If I had to venture a guess, I have been writing down thoughts on the Internet in a few different formats since I was 16 years old. That’s more than a decade, but I have no body of work to look back on. My best guess at what happened is that what I wrote at 16 was immediately blown up into the ether as too embarrassing to exist when being reviewed by the 18 year-old version of myself. Coincidentally, the 20 year old version thought the 18 year old version was insufferable. This probably happened a few more times over the years, as I can find no record of anything I wrote outside of this, a class-mandated 5-post blog about any subject I wish.
My great-grandfather was a drummer in a Jazz Band. My grandfather was a painter. My father is a writer and spoken-word performer. I share my life with a modern dancer. I remember sleepy late-night sessions filled with ginger ale and corn chips listening to Frank Zappa, Stevie Ray Vaughan, The Residents, Jan Garbarek, The Ramones, Ken Nordine, The Firesign Theatre, the list goes on. I was surrounded by it, but I’m not sure I ever got ‘bit’ by it. Teachers and peers have been complimentary of my academic writing over the years, but I’ve never been able to sit down and write with the consistency and competency that I would like to. I gave up alto saxophone after 3 years following a meteoric rise to the first chair (unseating an eighth-grader!) due to exhaustion. (Hey if celebrities can cite it, anybody can.) I read and read and read growing up, and then one day I stopped and drank a lot of alcohol. College also took a lot of the joy out of reading, and I failed to commit to the continued enrichment of my life. Being able to get joy out of reading is a feeling that I have rediscovered over the last 4 years and is something I hope to carry with me for the rest of my life.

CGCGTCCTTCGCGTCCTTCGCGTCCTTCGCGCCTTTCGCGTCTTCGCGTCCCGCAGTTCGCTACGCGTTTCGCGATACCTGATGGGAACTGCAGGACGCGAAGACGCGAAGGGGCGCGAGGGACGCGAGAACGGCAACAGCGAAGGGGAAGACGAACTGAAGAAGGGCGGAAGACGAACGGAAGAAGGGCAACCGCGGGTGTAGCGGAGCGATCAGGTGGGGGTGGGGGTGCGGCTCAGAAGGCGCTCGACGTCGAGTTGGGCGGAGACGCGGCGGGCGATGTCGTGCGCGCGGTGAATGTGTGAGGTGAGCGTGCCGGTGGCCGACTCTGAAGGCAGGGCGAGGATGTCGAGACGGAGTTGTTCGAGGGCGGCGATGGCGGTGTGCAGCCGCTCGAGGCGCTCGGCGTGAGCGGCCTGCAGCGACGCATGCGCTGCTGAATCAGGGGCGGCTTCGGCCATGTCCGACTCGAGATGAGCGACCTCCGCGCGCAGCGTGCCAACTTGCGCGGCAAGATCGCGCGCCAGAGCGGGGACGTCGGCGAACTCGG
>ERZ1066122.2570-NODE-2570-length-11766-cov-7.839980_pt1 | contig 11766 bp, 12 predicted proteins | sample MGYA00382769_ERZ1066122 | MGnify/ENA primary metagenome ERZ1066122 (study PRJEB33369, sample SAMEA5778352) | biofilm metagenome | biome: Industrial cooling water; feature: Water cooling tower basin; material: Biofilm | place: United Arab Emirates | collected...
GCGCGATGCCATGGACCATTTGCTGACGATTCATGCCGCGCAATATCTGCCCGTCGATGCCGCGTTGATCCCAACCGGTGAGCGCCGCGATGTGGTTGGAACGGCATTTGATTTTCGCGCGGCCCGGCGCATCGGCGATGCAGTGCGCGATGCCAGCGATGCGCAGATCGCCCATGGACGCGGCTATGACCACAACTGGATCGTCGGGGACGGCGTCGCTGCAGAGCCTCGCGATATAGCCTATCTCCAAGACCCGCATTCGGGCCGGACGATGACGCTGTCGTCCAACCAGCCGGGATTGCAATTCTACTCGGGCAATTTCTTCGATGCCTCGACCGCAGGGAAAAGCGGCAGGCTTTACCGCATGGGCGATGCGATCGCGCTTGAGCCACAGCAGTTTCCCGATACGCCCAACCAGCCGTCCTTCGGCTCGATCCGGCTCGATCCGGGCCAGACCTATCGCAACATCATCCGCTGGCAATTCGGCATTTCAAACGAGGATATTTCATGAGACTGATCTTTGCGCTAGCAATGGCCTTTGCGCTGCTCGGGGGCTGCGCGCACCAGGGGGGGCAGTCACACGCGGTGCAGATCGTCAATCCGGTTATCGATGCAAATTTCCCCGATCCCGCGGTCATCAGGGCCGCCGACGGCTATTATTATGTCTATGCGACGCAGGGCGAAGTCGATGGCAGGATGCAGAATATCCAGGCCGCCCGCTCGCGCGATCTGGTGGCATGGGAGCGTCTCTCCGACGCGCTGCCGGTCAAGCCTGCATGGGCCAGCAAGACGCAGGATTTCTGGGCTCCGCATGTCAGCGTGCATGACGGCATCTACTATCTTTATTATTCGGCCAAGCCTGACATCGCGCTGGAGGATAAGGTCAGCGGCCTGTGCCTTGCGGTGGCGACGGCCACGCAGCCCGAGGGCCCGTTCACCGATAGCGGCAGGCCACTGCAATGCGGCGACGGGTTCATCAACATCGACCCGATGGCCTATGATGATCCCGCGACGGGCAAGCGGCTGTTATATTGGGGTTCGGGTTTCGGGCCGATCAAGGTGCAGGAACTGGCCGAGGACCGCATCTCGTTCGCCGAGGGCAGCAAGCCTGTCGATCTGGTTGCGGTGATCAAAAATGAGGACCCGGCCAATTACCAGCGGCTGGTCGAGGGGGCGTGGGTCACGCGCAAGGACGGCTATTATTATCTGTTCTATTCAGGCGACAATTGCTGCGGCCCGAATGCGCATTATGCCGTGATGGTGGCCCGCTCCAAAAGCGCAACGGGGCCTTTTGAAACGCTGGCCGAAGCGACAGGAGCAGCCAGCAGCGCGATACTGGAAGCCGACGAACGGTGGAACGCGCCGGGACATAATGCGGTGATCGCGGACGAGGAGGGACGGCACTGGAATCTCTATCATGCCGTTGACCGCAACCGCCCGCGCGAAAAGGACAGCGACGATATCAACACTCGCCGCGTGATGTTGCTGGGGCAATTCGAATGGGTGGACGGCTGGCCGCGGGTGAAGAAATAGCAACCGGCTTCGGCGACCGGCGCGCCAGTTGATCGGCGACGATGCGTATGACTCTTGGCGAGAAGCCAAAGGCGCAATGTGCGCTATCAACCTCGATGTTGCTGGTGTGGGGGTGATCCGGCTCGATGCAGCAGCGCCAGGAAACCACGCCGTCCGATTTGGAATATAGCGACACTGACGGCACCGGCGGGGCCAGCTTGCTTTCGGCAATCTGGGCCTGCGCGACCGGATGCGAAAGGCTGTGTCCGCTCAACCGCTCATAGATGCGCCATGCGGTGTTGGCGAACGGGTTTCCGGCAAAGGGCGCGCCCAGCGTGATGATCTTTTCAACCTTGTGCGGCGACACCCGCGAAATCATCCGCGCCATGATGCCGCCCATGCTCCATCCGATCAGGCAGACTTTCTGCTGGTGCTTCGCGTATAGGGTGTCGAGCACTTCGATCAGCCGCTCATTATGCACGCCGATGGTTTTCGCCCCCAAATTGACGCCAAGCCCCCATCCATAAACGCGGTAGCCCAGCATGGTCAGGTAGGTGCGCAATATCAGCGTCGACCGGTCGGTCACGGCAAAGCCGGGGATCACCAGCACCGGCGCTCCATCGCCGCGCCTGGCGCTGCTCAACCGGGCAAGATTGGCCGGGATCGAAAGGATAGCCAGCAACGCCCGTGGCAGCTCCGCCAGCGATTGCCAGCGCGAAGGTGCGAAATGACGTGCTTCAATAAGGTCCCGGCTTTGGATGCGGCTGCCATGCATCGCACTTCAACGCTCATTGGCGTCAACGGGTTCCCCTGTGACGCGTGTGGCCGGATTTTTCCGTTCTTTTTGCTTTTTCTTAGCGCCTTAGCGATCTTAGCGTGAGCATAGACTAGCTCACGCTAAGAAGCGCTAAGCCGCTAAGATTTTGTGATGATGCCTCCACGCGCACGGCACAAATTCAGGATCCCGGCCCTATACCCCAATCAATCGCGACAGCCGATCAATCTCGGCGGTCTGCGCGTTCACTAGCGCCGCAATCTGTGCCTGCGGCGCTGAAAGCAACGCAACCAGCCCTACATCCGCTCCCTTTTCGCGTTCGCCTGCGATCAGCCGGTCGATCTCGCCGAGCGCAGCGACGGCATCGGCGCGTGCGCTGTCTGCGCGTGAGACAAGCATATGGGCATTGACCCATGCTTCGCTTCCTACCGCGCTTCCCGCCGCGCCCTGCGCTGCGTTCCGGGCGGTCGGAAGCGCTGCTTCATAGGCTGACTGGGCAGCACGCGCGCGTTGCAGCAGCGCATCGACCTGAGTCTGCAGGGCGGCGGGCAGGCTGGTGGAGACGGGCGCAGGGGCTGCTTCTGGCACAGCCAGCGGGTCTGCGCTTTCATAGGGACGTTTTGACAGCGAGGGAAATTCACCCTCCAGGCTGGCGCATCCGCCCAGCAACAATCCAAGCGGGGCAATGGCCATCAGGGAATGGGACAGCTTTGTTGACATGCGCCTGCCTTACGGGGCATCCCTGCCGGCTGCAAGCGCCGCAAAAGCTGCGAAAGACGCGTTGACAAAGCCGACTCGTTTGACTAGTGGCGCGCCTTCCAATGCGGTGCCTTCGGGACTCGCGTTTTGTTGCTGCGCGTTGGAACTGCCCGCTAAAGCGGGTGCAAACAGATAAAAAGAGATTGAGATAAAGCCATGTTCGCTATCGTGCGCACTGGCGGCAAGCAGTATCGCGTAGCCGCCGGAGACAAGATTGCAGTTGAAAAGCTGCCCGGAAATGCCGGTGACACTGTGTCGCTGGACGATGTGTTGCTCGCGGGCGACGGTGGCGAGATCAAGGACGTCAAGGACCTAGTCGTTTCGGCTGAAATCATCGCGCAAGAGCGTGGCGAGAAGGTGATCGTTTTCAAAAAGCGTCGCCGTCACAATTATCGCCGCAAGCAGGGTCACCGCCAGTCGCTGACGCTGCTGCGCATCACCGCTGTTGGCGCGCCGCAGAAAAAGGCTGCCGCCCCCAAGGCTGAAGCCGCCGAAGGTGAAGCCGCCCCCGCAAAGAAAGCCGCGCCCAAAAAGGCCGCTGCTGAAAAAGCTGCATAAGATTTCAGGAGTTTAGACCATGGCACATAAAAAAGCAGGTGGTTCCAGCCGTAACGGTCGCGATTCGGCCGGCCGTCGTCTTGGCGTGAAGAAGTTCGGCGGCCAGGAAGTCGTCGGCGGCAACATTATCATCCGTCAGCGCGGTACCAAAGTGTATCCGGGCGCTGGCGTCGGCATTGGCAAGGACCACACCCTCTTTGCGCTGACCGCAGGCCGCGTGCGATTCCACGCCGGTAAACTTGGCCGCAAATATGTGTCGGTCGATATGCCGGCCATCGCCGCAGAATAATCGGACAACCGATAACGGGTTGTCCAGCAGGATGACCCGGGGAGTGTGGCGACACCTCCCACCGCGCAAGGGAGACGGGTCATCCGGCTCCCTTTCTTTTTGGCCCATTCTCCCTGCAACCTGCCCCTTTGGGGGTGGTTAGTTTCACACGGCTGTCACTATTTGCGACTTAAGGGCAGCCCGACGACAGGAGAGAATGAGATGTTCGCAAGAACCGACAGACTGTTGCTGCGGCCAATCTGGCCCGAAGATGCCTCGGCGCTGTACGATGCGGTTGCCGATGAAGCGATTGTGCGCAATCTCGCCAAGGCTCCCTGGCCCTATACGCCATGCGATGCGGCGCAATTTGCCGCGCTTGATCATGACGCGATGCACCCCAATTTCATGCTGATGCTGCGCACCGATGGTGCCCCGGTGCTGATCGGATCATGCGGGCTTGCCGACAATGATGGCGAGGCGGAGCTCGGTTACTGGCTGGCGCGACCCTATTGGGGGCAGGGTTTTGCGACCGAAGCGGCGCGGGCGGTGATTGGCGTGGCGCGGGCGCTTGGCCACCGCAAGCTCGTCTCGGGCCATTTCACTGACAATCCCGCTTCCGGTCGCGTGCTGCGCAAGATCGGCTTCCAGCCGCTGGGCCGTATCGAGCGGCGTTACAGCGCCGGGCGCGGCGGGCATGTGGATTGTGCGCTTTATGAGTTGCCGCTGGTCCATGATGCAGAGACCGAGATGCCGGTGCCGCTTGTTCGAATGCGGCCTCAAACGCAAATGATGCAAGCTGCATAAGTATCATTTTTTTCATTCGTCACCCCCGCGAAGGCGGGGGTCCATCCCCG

Now to the crux of this. Since coming to New York City, I’ve lived in Queens, Manhattan and Brooklyn. I’ve always had my eye on New York City, and in the years leading up to my move from upstate New York, Brooklyn. To be perfectly honest, North Brooklyn doesn’t exactly suit me. I fit in just as well, and maybe even better in Astoria or Manhattan. I don’t live the life of an artist. I like certainty. I like a little bit of money in my bank account. (Not that artists don’t, but I find myself to be a little more averse to the shoestring lifestyle.) But I was dead set on it. I wanted to live in North Brooklyn. I wanted to date an artistic girl who lived in Brooklyn. I wanted to live the struggle.
Minus the struggle. Since moving off the world famous(and fucking crowded) L train in 2011, I have lived a relatively comfortable life. One filled with good food, good music, and a whole lot of hipsters. An almost artistic life. And I think that’s what brings me back here. To dig a little deeper into why I fight so hard to be here, and what it will take to make the jump. Can the jump be made? I’m hoping firing this old toll-collecting vehicle back up will help answer that question. I am here to write.